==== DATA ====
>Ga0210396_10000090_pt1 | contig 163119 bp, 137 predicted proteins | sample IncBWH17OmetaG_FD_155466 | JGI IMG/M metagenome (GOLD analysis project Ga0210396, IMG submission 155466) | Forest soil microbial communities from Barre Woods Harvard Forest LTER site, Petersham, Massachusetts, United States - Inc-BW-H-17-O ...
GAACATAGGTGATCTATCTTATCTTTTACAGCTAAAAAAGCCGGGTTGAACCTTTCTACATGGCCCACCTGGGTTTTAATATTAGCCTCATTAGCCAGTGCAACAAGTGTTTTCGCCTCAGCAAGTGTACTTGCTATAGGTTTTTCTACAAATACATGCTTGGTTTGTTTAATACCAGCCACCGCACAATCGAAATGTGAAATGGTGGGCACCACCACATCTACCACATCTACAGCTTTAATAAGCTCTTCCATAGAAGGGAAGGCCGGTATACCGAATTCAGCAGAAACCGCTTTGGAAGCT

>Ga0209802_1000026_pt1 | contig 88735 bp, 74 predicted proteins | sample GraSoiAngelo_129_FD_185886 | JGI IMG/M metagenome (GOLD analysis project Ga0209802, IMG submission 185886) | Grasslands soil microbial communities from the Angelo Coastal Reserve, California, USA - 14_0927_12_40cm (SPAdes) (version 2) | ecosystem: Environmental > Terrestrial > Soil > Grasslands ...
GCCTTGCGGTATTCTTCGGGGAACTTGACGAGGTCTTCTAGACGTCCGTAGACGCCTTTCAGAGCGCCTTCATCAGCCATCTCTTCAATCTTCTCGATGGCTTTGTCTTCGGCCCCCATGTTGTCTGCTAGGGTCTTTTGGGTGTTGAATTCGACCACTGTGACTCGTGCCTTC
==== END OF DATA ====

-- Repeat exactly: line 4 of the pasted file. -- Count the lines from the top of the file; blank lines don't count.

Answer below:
GCCTTGCGGTATTCTTCGGGGAACTTGACGAGGTCTTCTAGACGTCCGTAGACGCCTTTCAGAGCGCCTTCATCAGCCATCTCTTCAATCTTCTCGATGGCTTTGTCTTCGGCCCCCATGTTGTCTGCTAGGGTCTTTTGGGTGTTGAATTCGACCACTGTGACTCGTGCCTTC